From the way Jacob Latimore dodged some very tasteless questions he was asked on The Breakfast Club, he confirmed he could carry the lead role in a film like "Black Nativity." With the magnetic looks, charm, old soul and ability to carry a tune (which he also proved to have on the radio interview), he'd at least get teenage girls interested. But can he act? Absolutely.
The ending of "Black Nativity" left much to be desired, but from the way the camera zoomed in on Latimore's facial expressions, he should definitely be requested to do more films. Something about him is reminiscent of actors Kerry Washington and Idris Elba. He doesn't have to say a word and lets viewers know exactly how he feels from the look in his eyes.
Jennifer Hudson had already proven herself in "Dream Girls." Tyrese Gibson has a long list of stellar acting roles from "Baby Boy" to "2 Fast 2 Furious" and the rest of the car-racing series. Forest Whitaker and Angela Bassett have a slew of awards. But Latimore validated his career by carrying this storyline similar to the way Brandon Hammond did in the 1997 film "Soul Food."
Langston (played by Latimore) is a teen boy sent to live with his grandparents, Reverend Cornell Cobs (played by Whitaker) and Aretha Cobbs (played by Bassett) after Langston's mother Naima (played by Hudson) gets an eviction notice. Langston initially rebels. He has no idea why he doesn't know his grandparents and doesn't want to leave his mother behind to fend for herself. But Naima isn't budging in her decision and Langston is sent to New York.
Unlike many musicals, when the actors -- who also included hip-hop legend Nas and R&B singers Mary J. Blige and Luke, burst into raps and songs, it's not completely out of nowhere. Even in the few scenes Tyson "Loot" (played by Gibson) was featured in, spots where it seems like he should sing are when he doesn't and when he does is when it's unexpected.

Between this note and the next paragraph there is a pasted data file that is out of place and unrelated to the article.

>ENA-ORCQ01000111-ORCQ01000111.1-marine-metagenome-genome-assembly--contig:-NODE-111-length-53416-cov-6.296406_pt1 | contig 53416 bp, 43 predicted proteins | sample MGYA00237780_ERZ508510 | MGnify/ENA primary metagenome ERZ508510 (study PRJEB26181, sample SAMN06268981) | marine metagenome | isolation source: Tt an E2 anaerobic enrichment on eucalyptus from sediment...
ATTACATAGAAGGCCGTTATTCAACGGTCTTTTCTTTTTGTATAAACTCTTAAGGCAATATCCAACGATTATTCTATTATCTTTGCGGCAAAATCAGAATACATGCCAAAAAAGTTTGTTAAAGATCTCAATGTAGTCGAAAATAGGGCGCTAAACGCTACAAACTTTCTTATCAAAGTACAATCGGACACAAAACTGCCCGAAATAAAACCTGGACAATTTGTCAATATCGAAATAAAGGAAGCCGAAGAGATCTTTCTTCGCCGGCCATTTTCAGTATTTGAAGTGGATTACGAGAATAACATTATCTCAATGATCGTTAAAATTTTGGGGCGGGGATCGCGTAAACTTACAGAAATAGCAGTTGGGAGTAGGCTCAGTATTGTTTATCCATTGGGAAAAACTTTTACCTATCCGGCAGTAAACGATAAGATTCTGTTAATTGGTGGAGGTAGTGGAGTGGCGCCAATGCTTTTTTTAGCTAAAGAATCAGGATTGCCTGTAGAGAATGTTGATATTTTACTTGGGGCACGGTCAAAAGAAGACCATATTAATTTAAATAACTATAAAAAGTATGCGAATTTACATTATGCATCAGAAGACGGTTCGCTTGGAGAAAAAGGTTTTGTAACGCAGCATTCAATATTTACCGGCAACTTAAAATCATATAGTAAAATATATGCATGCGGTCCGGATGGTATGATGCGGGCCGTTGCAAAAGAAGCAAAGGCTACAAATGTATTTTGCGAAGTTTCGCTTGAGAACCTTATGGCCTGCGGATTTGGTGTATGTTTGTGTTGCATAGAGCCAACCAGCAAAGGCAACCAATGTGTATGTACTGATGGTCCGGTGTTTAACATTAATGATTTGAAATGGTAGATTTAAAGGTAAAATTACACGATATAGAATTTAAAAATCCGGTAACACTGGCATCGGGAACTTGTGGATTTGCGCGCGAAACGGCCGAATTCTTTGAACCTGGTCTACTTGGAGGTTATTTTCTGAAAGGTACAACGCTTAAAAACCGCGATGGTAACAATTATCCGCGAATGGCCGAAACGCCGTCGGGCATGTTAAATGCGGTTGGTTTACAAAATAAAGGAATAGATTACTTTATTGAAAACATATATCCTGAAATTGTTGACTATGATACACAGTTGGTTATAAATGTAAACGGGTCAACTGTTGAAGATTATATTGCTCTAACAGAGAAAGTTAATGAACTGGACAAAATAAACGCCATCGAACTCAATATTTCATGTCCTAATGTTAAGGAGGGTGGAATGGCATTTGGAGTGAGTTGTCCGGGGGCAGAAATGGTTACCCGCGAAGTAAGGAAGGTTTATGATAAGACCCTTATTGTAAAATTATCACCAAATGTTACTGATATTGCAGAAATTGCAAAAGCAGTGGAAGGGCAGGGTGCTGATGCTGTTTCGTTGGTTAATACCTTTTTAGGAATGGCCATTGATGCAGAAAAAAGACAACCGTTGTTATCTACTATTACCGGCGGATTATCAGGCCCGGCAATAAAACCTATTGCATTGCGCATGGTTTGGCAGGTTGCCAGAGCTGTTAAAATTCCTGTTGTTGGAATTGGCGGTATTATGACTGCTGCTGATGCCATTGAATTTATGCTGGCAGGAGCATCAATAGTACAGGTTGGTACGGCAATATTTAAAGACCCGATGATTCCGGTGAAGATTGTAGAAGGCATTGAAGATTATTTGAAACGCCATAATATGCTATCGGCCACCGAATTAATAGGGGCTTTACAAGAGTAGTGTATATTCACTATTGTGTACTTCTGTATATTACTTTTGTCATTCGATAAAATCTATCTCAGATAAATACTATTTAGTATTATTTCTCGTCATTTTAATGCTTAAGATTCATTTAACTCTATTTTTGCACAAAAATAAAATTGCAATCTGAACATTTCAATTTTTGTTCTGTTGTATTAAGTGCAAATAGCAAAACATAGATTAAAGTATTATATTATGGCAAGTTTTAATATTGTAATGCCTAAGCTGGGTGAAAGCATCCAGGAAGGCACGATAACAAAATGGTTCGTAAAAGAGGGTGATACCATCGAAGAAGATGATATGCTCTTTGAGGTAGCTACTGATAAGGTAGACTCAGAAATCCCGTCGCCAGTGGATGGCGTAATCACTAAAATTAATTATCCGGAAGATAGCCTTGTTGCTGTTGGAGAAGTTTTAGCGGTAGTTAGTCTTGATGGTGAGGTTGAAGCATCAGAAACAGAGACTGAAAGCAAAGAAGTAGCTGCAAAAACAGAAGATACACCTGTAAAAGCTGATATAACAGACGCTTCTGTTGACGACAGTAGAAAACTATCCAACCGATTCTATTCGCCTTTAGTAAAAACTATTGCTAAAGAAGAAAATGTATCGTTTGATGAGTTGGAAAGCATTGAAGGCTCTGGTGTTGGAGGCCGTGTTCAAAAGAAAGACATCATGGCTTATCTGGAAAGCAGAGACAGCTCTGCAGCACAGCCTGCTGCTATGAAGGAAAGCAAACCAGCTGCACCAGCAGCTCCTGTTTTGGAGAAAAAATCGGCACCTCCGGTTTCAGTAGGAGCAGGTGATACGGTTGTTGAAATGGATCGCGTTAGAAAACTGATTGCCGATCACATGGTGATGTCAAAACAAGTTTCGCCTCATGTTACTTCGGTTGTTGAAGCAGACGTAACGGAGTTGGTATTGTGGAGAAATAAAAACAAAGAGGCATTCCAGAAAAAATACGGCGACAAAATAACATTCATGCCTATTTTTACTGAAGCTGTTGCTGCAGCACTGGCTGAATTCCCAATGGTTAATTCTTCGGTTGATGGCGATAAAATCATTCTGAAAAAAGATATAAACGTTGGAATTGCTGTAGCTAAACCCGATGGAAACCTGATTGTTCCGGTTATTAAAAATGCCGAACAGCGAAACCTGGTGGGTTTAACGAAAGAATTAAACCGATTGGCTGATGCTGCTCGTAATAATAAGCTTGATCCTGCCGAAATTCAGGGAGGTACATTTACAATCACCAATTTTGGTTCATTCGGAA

Some viewers may be surprised that Whitaker and Bassett can cantillate. Neither heavyweight actors' voices will be something expected to branch off into a music career, but both had decent singing voices. Whitaker already admitted on "Live with Kelly and Michael" that he'd trained in opera music at University of Southern California so singing was not new to him. However, Hudson sang the most, and it was a bit disappointing to not hear Tyrese or Luke sing more, but considering each of their roles in the film, that made sense, too. Rotimi fans may be disappointed that the actor/singer who plays Officer Butch McDaniels doesn't sing at all.
"Black Nativity" was easy to follow and had an interesting plot. The problem with the film is the most climactic scene was in a location where it just didn't seem realistic for the secret that was unleashed. There's no way to explain the downside without spoiling the film, but it's safe to say that had these same confessions been told in a private spot (even a back room) it would've been less distracting than an entire audience listening in. By the time all of Langston's questions were answered, I was too distracted by the location to be intrigued by the delivery.
Other than that, "Black Nativity" was an enjoyable film worth 4 out of 5 stars, and Langston Hughes fan will adore how often the poet/author was mentioned.
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